Then came the main event. It began with a ceremonious entry by the Theravada Buddhism and Mahayana Buddhism monks into the hall. The entry itself alone was indeed a grand ceremony, as it was accompanied with traditional musical instrument such as the Dharma horns, drums and cymbals. Simultaneously, the devotees formed a ritual gesture of placing their hands - palms together, in the 'prayer' or 'praying hands' gesture which implies recognition of the oneness of all beings and is used variously to express respect, prevent scattering of the mind and to bring self into dynamic balance.

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Rev. Alubomulle Sumanasara Thero, giving an opening speech in Sinhala and Japanese.

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The Sinhalese monks. This is my first time to see this many monks from Sri Lanka because those I usually see are from Thailand.

The opening ceremony began with a welcoming speech by Rev. Alubomulle Sumanasara Thero. In 1945, Ven. Sumanasara, the master of Gotami Vihara, was born in Sri Lanka, and he became a samanera (novice monk) at the age of 13. In 1965 he was fully ordained as bhikkhu (Buddhist monk) and continued formal monastic training. After teaching Buddhist philosophy at a national university in Sri Lanka, in 1980, he came to Japan to study Japanese Buddhism on the funds of the Sri Lankan Government. He is an internationally renowned Buddhist scholar and meditation master, He is currently involved in Buddhist evangelism and in guiding people into the practice of Vipassana.

Through his sincere and gentle personality, and by his ability to give sermons fluently in Japanese and English, he has gained an excellent reputation among Japanese people. Moreover, Ven. Sumanasara is giving sermons at the Asahi Culture Center, and appeared several times on NHK Educational TV show, "The Age of Spirituality (Kokoro no Jidai)". Ven. Sumanasara preaches Buddha's teachings, which are actual and insightful wisdom to practice today (source).

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The representative from the Thai Royal Embassy in Tokyo, with his spouse.

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Followed by a speech by himself.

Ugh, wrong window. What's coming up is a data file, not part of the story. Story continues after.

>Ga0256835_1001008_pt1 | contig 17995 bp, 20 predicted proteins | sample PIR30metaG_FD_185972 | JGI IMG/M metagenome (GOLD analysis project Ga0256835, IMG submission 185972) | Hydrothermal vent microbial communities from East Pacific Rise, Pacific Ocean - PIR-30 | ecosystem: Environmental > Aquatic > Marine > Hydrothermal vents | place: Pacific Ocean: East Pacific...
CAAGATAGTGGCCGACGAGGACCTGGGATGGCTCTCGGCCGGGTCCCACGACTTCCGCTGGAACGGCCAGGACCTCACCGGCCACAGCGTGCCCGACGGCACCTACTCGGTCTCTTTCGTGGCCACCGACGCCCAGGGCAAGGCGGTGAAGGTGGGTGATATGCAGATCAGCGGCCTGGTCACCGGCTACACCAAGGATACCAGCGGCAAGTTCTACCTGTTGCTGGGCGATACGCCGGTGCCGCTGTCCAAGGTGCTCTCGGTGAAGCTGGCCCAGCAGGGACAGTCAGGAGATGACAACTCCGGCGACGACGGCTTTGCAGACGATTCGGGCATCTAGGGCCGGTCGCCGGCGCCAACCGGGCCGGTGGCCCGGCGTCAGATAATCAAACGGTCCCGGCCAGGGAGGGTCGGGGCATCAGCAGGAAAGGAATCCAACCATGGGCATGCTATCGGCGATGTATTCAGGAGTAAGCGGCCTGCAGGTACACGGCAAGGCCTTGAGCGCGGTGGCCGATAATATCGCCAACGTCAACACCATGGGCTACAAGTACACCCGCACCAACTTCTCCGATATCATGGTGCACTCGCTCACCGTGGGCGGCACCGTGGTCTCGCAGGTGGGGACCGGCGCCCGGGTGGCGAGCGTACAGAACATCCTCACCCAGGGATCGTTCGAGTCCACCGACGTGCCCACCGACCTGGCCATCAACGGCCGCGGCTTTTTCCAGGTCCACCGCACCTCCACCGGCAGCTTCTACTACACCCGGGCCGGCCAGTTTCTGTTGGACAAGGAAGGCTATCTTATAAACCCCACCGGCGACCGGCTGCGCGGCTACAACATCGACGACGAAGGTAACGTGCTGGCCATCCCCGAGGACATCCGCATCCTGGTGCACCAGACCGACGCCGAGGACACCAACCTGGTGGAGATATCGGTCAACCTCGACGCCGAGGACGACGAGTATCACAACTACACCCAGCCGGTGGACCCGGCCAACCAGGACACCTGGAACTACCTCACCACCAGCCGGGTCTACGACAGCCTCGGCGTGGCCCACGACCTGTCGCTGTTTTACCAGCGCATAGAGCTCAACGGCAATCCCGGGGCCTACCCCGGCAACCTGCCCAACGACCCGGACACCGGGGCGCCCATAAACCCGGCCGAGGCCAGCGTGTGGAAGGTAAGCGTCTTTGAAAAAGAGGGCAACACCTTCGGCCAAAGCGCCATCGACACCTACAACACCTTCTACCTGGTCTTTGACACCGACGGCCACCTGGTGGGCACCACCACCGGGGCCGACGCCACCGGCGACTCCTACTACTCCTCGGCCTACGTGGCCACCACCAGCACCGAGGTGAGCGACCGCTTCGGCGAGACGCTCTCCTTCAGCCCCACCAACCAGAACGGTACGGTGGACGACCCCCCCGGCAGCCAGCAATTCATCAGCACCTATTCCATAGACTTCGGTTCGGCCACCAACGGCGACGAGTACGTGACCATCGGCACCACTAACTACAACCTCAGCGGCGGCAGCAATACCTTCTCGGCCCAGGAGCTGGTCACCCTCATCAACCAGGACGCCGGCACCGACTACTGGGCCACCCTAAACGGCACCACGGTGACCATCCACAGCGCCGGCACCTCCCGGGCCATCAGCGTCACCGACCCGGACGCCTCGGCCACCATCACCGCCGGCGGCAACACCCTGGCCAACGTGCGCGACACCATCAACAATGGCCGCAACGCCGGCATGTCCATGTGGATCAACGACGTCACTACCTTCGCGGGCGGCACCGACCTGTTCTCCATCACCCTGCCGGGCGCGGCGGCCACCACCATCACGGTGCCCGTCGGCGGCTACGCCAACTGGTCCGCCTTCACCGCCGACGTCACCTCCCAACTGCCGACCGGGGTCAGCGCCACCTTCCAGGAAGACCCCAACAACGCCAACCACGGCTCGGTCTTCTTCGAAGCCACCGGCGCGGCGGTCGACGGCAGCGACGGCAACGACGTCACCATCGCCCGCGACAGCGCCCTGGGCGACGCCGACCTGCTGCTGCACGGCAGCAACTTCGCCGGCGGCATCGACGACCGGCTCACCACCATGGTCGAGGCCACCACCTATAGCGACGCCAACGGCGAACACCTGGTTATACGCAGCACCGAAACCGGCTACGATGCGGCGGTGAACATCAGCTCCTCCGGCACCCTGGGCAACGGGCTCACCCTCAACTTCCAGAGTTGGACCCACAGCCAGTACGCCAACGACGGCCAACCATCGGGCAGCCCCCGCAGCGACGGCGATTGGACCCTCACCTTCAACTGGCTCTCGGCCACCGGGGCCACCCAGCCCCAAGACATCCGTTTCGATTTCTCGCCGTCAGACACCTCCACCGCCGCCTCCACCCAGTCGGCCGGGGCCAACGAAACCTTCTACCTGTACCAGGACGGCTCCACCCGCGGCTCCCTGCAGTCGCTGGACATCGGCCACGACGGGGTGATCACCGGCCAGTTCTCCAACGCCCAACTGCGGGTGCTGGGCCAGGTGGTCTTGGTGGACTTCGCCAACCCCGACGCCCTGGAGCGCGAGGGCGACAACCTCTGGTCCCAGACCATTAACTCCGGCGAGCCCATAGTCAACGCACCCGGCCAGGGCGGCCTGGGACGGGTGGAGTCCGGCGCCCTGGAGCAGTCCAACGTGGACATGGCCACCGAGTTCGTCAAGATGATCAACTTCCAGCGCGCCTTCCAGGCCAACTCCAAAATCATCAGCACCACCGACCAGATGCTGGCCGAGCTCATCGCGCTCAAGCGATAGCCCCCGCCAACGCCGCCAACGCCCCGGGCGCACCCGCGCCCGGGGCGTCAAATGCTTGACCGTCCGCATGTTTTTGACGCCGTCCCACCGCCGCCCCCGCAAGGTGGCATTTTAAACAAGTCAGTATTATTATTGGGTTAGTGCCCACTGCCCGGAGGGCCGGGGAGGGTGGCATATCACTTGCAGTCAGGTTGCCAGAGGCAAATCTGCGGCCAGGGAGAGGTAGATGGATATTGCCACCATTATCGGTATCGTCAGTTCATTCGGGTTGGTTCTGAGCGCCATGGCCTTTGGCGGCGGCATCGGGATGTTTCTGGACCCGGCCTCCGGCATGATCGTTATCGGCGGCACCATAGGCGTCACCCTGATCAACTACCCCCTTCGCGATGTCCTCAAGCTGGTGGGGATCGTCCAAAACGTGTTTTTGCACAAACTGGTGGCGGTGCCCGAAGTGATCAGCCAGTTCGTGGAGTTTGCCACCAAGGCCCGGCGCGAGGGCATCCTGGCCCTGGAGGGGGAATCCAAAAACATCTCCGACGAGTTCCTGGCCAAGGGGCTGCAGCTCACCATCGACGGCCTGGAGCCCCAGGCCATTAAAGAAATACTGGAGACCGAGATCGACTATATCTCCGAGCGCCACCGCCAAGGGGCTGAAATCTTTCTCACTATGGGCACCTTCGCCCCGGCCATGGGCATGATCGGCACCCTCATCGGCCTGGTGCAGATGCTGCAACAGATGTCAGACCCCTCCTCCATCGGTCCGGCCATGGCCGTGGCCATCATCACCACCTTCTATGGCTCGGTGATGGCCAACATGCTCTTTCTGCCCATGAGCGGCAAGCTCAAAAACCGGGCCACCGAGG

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This is the representative from the Embassy of Nepal. No disrespect to him, but I couldn't make out what he was talking because of his thick accent lol!

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Finally, the representative from the Embassy of Sri Lanka. This fella was damn semangat when he talk; like participating in a debate competition haha!

The ceremony was then followed by the drinks and flower offering to the Buddha statue by each of the representatives from the several Embassy who attended this celebration, including from Thailand, Nepal and Sri Lanka. As part of the Wesak celebration, a Cambodian classical dance was performed by Hitomi Yamanaka. Graduated from Ochanomizu University Department of Philosophy, Aesthetics and Art History, she has a wide experience in classical dance, performing for various guests including the King of Cambodia. Her brilliant work and contribution to the Cambodian dance had earned her high praises from all quarters.

The ceremony then stopped for a 30-minute break before a sermon by Ven. Sumanasara. It was conducted in Japanese and I was really looking forward to listen to the two-hour talk. However, due to other commitments I had to attend later that evening, I left the hall before the talk began. 

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Hitomi Yamanaka (left), with her student performing a classical Cambodian dance.

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I just learned that each steps and movement has their own meaning; for example, to represent a flower bud and a blooming flower.

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One last photo with the beautifully decorated stage in the background before I leave the hall.

Back home, I usually follow both ways - the Theravada Buddhism and Mahayana Buddhism customs. There is not much difference between the two to be honest. One of the difference though, is the way of chanting, especially the accent and tone. I'm pretty used to the Thai version, so sometimes I find it hard to switch it into the Sinhalese way, although the words are exactly the same. The reason is because my grandpa is a Sinhalese, which my grandma has Thai influence. So, as their grandchild, I do both to make things fair haha!

So, there you go; my brief experience of attending a Wesak Day celebration in Japan. It was indeed an eye-opening to see how people do it in this part of the world.

1 comment:

Mum said...

Sinhalese and Thai both fall under Theravada Buddhism. Buddhists practising Theravada Buddhism can be either vegetarians or non-vegetarians.

As for Mahayana Buddhists, they are strictly vegetarians.